What is UV radiation?

The sun emits electromagnetic radiation of different energy or wavelengths. Some of the radiation, such as that making up the colours of rainbow, is visible which our eyes can see. The part of radiation beyond the violet end of visible light is called ultraviolet (UV) radiation which our eyes cannot see.

UV radiation can be classified as UVA, UVB and UVC according to the energy or wavelength. UV radiation reaching the earth's surface consists mostly of UVA and some UVB, as all UVC and most of the UVB are absorbed by the atmosphere.

Wavelength (nanometre, nm) 315-400 280-315 100-280
Absorption by the ozone layer Nil, i.e. it goes through the ozone layer Mostly absorbed by the ozone layer Practically all absorbed by the ozone layer
Amount reaching the Earth's surface >98% of UV radiation is UVA <2% of UV radiation is UVB Negligible

There are many factors affecting the intensity of UV radiation at surface, including position of the sun, amount of ozone in the atmosphere, cloud, rain, fog and haze, ground reflection, and altitude above sea level.

Factor Influence on UV intensity at the Earth's surface
Position of the sun Varies with time of the year, time of the day and the latitude. The higher the sun's position, the higher the UV intensity.
Amount of ozone in the atmosphere Ozone absorbs UV radiation. The more abundant the ozone in the upper atmosphere, the less UV radiation reaches the Earth's surface.
Clouds, rain, fog and haze UV radiation is both absorbed and scattered by clouds, rain, fog and haze.
Ground reflection Most natural surfaces such as grass, soil and water reflect less than 10% of UV radiation. However, fresh snow strongly reflects around 80% of UV radiation. Sand also reflects 10-25% of UV radiation.
Altitude above the sea level The higher the altitude, the higher the UV intensity. It is because the atmosphere gets thinner as we go up, and absorbs less UV.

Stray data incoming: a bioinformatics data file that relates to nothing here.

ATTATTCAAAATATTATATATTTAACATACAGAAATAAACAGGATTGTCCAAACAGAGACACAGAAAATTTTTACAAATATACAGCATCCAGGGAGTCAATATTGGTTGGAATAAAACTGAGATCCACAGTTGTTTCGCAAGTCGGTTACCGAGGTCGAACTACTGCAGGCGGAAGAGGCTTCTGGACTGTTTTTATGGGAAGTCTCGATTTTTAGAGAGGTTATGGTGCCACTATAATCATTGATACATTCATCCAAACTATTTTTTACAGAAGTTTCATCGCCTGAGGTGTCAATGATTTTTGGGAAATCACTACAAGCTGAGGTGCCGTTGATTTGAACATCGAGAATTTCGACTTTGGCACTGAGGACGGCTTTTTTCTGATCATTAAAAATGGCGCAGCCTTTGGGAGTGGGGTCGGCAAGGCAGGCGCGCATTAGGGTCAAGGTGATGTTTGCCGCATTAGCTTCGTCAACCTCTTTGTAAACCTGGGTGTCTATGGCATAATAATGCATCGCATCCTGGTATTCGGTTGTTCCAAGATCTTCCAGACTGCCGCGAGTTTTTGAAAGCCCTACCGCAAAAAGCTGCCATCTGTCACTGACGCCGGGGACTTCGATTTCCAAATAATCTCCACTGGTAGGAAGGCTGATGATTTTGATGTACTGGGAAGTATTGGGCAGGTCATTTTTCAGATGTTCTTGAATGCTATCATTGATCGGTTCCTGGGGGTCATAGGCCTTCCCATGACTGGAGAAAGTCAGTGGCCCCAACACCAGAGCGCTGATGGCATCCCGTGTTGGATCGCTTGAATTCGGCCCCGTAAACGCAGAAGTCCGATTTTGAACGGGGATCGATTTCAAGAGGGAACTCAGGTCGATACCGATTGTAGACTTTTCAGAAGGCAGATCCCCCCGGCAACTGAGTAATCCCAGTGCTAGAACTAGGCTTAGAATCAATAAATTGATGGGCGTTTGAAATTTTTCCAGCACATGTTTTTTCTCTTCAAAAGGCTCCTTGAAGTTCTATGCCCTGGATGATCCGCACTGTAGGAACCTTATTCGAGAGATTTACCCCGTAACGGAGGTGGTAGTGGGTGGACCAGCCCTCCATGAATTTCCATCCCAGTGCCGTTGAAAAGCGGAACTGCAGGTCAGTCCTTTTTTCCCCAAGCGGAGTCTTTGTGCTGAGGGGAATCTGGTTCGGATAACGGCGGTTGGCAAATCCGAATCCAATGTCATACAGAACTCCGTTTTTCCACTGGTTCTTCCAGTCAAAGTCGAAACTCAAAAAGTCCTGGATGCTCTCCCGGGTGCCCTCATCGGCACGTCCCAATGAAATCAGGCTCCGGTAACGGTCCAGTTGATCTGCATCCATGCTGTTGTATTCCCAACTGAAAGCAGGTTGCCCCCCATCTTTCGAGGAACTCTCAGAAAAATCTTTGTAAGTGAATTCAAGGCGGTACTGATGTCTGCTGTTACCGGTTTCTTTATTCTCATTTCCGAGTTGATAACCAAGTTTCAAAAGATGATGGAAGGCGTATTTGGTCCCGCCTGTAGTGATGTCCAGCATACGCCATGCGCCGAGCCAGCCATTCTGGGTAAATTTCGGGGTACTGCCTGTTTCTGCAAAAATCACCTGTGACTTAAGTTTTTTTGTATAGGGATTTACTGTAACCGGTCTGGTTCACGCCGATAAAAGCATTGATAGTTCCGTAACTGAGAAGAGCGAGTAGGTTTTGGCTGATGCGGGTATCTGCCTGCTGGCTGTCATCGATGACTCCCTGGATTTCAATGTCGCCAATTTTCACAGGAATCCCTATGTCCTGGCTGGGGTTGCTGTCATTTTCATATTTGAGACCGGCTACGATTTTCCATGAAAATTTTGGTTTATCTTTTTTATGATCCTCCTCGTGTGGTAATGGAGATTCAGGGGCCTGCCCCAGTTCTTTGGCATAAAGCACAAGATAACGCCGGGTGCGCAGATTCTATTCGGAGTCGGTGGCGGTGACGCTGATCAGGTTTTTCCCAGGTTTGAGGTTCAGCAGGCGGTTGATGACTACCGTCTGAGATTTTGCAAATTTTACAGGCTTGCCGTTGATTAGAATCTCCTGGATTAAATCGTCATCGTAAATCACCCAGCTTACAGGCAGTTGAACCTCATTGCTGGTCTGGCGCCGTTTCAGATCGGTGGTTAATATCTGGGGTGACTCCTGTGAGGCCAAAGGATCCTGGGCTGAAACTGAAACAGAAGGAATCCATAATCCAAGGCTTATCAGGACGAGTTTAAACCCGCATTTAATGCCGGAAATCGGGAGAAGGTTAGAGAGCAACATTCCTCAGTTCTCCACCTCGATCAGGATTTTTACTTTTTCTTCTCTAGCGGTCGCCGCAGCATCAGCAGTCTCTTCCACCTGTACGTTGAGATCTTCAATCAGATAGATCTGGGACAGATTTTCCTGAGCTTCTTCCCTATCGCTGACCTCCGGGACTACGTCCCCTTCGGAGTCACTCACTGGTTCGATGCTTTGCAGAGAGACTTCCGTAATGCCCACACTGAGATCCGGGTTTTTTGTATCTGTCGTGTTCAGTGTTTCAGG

Measurement of Ultraviolet Radiation

A broadband UV sensor is used by the Hong Kong Observatory to measure the intensity of the UV radiation at the King's Park Meteorological Station. Both the UV radiation transmitted directly through the atmosphere and that scattered by gases and particles in the atmosphere are measured. This type of sensor has a response which approximates the response of skin to UV radiation of different wavelengths.

Since the wavelength of UVA is longer than that of UVB, UVA is less scattered by air molecules as compared to UVB. As a result, the variation of UVA is less than that of UVB during the same time interval. This phenomenon is more prominent during the few hours after sunrise and before sunset when the sun elevation is low. For the same reason, the difference in UVA intensity between summer and winter is smaller.

The Hong Kong Observatory’s broadband UV sensor at King’s Park Meteorological Station

Principle of operation for UV sensor

There are two main types of UV sensors in the market, broadband UV sensor and spectrophotometer. Solar radiation passes through the glass dome on broadband UV sensor. The filter inside the instrument will filter the UVA and UVB radiation, which further strikes a UV sensitive phosphor and be transformed to visible light. A solid-state photodiode will then measure the light intensity. Broadband UV sensor is the most popular type of UV sensor. Spectrophotometer, however, can scan the UV spectrum in every wavelength and obtain the integrated UV intensity. However, calibration of the instrument is an issue which affects its popularity.

Schmatic diagram of broadband UV sensor
Schmatic diagram of broadband UV sensor

UV Index

UV sensor measures the intensity of UV radiation. UV Index can be obtained by multiplying the UV intensity by the conversion coefficient of the individual sensor. The UV index is a measure of the effect of solar ultraviolet radiation on human skin. The higher the UV index, the greater the potential for damage to the skin and eye, and the less time it takes for harm to occur.